As I head into the final days of my interim presidency at Baylor University, someone reminded me of a quote from Abraham Lincoln: “I want it said of me by those who knew me best that I always plucked a thistle and planted a flower where I thought a flower would grow.”

We have plucked our share of thistles at Baylor since I assumed the interim post last June. I took office days after the board of regents released the Findings of Fact that catapulted Baylor into the national headlines and sent shockwaves through the Baylor family.

The university openly admitted it had failed the victims of sexual violence and vowed to make dramatic changes. Those changes, among many, included leadership changes within both the university administration and athletics.

The thistles were real and had to be uprooted. If you have ever pulled up thistles, you know that their thorns have a propensity to poke the skin and cause pain. The painful details of Baylor’s past, however, are not the whole story. For every thistle removed, we sought to plant flowers.

More than 80 faculty, administrators and students worked on 11 task forces across campus to implement all of the 105 recommendations issued by the Pepper Hamilton law firm to enhance the safety of our students and improve our policies and procedures related to Title IX compliance. On May 12, nearly a year later, the university announced that these 105 recommendations are structurally complete and we are working to ensure they remain operational across the campus for years to come.

Our Title IX Office is operating at full strength, the result of a $4.3 million investment in new staff positions and greatly expanded office space. Our Title IX coordinator and her staff can now more quickly conduct sexual violence investigations, as well as arrange the academic and psychological support that can help survivors of sexual violence. The Title IX Office also provides robust training, prevention and education programs focused on eliminating sexual violence and harassment.

One of the richest resources for victims on their way to becoming survivors is our Counseling Center, which serves any Baylor student in distress. We have doubled the number of counseling positions to 36, far exceeding national standards. Many of those new hires are trauma-informed counselors who have the skills and qualifications needed to best accommodate the unique needs of sexual-assault survivors.

Our campus police force also has been revamped and equipped with upgraded technology. We have added 11 officers for a total of 38. Every officer must now become a certified sexual-assault family-violence investigator, familiar with the best practices available to pursue complaints. To provide additional help to survivors, the university has hired a victim advocate to guide them through the Title IX process, police investigation or both.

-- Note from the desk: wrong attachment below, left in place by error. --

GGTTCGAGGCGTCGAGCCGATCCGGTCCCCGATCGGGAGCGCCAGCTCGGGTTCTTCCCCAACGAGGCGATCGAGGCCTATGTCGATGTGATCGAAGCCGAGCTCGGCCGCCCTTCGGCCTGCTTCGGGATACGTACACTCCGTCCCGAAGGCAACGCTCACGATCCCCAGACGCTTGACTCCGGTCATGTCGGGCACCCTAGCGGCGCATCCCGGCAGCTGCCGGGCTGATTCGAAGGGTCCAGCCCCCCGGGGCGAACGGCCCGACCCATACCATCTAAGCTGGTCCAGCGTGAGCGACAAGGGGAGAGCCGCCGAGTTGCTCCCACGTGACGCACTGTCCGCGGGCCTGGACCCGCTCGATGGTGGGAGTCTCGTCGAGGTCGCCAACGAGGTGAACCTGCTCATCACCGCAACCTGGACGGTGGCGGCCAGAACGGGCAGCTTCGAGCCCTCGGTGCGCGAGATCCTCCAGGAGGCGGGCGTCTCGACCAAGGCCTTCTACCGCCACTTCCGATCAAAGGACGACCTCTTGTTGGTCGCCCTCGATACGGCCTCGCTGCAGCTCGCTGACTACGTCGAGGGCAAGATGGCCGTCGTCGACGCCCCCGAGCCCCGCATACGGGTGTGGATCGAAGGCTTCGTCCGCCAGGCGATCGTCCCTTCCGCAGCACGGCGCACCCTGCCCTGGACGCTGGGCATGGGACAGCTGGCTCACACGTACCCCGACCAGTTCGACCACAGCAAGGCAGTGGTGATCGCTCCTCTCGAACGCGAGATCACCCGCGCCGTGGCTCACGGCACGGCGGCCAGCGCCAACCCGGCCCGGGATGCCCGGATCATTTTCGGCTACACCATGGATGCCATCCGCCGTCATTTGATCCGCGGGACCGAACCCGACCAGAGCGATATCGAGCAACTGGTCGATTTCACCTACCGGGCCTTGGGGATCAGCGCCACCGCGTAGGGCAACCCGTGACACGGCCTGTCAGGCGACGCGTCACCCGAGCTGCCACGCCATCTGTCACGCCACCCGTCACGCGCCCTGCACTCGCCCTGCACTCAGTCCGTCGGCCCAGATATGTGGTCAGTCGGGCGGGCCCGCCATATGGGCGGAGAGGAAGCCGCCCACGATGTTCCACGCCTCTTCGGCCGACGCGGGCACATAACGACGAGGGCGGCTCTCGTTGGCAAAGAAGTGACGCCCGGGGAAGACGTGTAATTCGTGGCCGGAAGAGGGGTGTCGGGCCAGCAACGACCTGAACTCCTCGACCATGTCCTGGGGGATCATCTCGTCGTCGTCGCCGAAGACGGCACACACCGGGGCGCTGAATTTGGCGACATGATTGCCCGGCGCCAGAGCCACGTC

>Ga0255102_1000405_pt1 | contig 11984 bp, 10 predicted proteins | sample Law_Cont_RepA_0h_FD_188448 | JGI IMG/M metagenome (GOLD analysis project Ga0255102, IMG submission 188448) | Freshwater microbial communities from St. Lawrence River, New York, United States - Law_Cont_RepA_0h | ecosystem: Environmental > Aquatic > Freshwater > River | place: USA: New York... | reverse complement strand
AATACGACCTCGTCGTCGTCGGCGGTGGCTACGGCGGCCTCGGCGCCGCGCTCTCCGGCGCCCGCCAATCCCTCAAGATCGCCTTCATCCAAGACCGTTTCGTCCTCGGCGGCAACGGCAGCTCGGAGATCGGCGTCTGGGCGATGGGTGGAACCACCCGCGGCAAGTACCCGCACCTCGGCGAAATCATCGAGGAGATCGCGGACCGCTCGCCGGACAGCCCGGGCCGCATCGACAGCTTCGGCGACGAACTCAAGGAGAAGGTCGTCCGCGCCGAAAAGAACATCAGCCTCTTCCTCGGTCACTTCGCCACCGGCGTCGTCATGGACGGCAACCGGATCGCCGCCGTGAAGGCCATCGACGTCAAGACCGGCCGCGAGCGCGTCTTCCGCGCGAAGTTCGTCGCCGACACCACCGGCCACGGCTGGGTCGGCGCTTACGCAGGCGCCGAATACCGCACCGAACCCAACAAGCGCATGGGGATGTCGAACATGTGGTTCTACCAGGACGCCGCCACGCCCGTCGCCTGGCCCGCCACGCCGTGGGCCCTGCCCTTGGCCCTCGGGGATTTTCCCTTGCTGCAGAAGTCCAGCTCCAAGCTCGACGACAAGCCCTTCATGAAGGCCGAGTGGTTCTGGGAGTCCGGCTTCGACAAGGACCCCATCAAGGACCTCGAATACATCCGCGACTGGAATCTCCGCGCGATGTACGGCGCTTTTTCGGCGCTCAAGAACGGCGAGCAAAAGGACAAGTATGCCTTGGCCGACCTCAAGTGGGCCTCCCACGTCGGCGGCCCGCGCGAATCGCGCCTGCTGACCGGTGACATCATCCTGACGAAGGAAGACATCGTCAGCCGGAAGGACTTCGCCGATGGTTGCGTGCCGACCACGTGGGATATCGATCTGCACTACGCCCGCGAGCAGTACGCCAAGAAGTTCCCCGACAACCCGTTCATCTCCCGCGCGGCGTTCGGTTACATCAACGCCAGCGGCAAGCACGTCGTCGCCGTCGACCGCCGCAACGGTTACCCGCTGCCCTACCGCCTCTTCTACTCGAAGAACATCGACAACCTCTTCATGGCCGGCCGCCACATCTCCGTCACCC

Our ultimate goal, however, is to prevent assaults from ever happening, and our outstanding student life team has worked diligently to address this topic with students. You can find stories of Baylor’s commitment, response and progress at

Meanwhile, the board of regents has been planting its own flowers. It recently adopted a comprehensive slate of reforms following the recommendations of an independent governance review task force. Among the many improvements is a new leadership and committee structure designed to be more open and responsive, as well as a website containing regent bios, agendas for upcoming meetings, university founding documents and a forum for public input. The board now holds press conferences after its regularly scheduled meetings.

The board formed a new Regent Selection Committee, asking a diverse group of Baylor stakeholders to help identify future candidates of differing ethnic, racial, geographic and professional backgrounds. This change will result in a board that is more reflective of the student body and our alumni. And the board recently confirmed Baylor’s first alumni-elected regent.

I leave the office of the president confident that what has been planted this past year will further Baylor’s grand ambitions as a national research university grounded in Christian principles.

Dr. David E. Garland served Baylor University as interim president from 2008-10 and 2016-17 and as interim provost from 2014-15. He is professor of Christian scriptures for Baylor’s George W. Truett Theological Seminary.